Docker vs Virtual Machines

The virtualization of physical hardware resources has been one of the most promising trends of the 21st century. There has been a silent agreement that modern computing needs to move beyond the confines of physical hardware.

As two of the most popular virtual resource solutions on the market, Docker and virtual machines (VM) have been instrumental in driving the transition towards virtualized resource management.

However, many people are stuck with which choice to go with. Depending on who you ask, Docker and virtual machines each have their own distinct advantages. In this article, we’re going to look at the Docker vs virtual machines debate to see which advantages each can bring to your organization.

What is Docker?

Docker is an open source tool that uses containers to create, deploy, and manage distributed applications. Developers use containers to create packages for applications that include all the core components (like libraries) that are needed to run the application in isolation. Tying off the container from the machine it’s running on ensures that the application will run even if users are running custom settings on their Linux machine, and serves to minimize the use of computer resources.

Ever since Docker was released in 2014 it has achieved a critically-acclaimed status. Many organizations opt to use Docker over virtual machines because of the performance benefits it has to offer. Today companies like Visa and PayPal have deployed Docker to help to manage their applications.

What is a Virtual Machine?

A virtual machine is a file (often called a hypervisor) that acts as a physical computer. A virtual machine uses the physical resources of the device it is operating on to replicate the environment of a physical device. Just like any other program, the virtual machine has its own window on your device. You can run multiple virtual machines on one device.

While a virtual machine uses the computer’s resources to function it actually provides its own virtual hardware. The virtual hardware of a virtual machine includes CPU, memory, hard drives, and network interfaces. To keep the computer efficient, this virtual hardware is then mapped to the physical hardware of the device.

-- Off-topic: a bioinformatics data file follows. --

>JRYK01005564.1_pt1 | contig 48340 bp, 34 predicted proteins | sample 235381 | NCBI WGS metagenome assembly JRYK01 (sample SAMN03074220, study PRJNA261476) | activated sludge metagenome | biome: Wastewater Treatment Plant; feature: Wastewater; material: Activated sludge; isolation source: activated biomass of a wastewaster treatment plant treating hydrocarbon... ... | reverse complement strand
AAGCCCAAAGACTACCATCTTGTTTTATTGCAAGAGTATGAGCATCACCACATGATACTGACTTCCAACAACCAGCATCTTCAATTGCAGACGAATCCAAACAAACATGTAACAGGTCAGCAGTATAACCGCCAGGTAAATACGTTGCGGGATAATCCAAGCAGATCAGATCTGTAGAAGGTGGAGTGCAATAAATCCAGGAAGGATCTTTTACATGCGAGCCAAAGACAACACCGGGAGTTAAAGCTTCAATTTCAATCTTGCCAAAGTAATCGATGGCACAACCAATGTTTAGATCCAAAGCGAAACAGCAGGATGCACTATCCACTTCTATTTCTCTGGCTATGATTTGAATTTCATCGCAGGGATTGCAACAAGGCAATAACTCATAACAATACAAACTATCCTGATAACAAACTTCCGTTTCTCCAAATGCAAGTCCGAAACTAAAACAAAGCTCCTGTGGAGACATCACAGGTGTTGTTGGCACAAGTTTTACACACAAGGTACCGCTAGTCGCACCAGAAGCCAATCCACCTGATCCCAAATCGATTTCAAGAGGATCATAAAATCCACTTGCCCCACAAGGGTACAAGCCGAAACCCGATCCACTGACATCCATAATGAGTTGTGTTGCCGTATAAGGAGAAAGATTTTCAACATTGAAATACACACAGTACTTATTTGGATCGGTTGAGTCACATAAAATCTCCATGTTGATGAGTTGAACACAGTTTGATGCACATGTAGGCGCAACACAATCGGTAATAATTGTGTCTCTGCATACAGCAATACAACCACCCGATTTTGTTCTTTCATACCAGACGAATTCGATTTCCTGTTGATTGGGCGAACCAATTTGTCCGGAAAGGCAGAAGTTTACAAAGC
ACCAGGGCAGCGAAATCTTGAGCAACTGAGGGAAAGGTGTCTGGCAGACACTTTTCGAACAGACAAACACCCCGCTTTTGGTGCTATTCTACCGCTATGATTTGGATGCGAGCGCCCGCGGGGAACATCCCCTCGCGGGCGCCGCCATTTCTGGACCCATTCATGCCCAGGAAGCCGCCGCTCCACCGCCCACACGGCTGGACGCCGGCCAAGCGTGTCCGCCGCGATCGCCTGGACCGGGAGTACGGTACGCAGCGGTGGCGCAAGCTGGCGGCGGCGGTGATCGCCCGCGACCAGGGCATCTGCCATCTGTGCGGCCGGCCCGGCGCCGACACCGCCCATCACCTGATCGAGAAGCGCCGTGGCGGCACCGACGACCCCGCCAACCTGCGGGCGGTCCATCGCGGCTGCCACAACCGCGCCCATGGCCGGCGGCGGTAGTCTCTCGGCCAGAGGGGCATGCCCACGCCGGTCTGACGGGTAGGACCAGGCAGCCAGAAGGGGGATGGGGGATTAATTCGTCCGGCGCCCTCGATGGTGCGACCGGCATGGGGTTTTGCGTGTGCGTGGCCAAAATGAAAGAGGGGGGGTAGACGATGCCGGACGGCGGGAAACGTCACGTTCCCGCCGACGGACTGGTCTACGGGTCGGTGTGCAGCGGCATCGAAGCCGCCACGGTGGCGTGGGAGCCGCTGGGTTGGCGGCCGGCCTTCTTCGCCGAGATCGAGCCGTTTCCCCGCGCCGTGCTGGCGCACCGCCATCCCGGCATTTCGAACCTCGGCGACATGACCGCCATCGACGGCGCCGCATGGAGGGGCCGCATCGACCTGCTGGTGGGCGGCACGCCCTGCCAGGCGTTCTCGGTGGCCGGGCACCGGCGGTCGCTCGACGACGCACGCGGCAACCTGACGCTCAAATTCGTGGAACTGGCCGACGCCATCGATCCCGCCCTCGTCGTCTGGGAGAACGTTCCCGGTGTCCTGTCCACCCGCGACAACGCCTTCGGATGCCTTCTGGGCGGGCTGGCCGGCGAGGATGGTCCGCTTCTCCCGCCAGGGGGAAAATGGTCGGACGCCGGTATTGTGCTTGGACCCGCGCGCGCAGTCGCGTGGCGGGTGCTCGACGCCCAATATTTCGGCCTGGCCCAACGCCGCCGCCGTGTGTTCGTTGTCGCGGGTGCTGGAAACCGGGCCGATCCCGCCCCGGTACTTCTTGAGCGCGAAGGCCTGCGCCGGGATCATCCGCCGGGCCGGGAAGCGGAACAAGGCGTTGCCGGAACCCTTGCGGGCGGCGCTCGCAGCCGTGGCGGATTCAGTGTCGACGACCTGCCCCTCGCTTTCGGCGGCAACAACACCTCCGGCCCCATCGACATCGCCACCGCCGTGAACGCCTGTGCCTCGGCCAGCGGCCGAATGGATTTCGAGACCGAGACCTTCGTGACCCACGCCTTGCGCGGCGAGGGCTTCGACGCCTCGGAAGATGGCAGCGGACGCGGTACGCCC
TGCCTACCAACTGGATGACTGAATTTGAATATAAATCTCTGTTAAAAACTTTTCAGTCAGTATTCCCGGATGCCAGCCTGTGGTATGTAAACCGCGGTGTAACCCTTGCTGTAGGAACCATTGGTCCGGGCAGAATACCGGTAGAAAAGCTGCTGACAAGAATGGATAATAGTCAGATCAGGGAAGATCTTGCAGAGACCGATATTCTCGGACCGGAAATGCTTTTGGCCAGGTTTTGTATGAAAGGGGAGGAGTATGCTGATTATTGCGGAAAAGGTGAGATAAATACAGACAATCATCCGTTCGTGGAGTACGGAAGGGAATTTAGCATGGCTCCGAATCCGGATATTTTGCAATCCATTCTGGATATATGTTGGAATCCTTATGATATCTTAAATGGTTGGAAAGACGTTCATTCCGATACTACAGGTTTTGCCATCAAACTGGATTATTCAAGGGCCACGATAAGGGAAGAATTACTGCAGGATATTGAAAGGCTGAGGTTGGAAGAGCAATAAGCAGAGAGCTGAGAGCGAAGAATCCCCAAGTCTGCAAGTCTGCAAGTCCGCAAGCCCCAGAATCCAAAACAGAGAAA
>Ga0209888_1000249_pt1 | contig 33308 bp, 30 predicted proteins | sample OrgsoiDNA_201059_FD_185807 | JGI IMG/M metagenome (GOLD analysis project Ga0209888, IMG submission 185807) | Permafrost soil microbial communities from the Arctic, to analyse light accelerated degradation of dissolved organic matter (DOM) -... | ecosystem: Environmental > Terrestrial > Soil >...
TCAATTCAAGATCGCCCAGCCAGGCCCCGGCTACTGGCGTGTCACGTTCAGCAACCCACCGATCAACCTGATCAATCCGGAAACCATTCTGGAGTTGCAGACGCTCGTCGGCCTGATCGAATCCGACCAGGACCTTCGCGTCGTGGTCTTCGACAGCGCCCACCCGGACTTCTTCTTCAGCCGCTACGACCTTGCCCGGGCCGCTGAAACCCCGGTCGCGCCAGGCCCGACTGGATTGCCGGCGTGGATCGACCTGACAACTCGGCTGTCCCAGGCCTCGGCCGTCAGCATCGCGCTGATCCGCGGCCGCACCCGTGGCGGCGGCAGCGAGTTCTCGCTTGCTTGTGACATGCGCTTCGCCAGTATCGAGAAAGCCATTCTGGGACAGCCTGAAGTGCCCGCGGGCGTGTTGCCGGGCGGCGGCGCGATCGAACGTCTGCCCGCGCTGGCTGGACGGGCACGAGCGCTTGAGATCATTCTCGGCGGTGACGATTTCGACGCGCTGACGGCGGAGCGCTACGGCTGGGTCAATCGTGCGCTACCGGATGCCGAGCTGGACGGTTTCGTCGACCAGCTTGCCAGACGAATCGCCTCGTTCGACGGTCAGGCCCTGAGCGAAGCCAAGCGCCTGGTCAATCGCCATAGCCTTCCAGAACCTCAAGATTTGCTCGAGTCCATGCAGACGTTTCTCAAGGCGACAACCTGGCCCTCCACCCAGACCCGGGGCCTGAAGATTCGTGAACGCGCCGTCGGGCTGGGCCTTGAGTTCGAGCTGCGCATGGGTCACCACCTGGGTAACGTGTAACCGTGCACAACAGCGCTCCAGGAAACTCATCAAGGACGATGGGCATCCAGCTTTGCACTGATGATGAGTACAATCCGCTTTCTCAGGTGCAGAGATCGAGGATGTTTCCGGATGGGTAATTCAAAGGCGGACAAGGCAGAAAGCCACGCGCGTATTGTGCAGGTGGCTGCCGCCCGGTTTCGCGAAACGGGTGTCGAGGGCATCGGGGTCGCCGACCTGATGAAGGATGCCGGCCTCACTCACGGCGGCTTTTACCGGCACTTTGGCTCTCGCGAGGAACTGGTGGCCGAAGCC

Virtual machines are isolated from the system of the physical device and operate within a sandbox. In other words, a virtual machine is entirely self-contained. This makes them ideal for creating backups and running software. The most popular products on the market are VMWare and VirtualBox.

Why do I need to Use Docker?

One of the main reasons companies use Docker is as an alternative to virtual machines. Docker is used as an alternative because they are more lightweight in terms of resources than virtual machines. Containers share operating systems whereas virtual machines are designed to emulate virtual hardware. By sharing operating systems, Docker applications can run while consuming a fraction of the resources of a virtual machine.

Docker uses the Docker engine that resides over one Linux instance rather than the virtual resource intensive machines used by virtual machines. This structure means that Docker containers have the potential to sustain over five times the amount of server application instances you could with a virtual machine. Docker’s widespread adoption has also been aided by the fact that developers can add their own code to customize and deploy lean applications. These applications can then be deployed straight onto machines or in the cloud.

Why Do I Need a Virtual Machine?

Though Docker has the edge with regards to its resource footprint, virtual machines remain incredibly important to modern organizations. They still provide a reliable means to limit the costs that come with physical hardware. Virtualizing your infrastructure with virtual machines makes for more efficient use of your network resources. For example, you don’t have to fork out the power and fan resources to sustain a virtual machine the way you would a physical computer.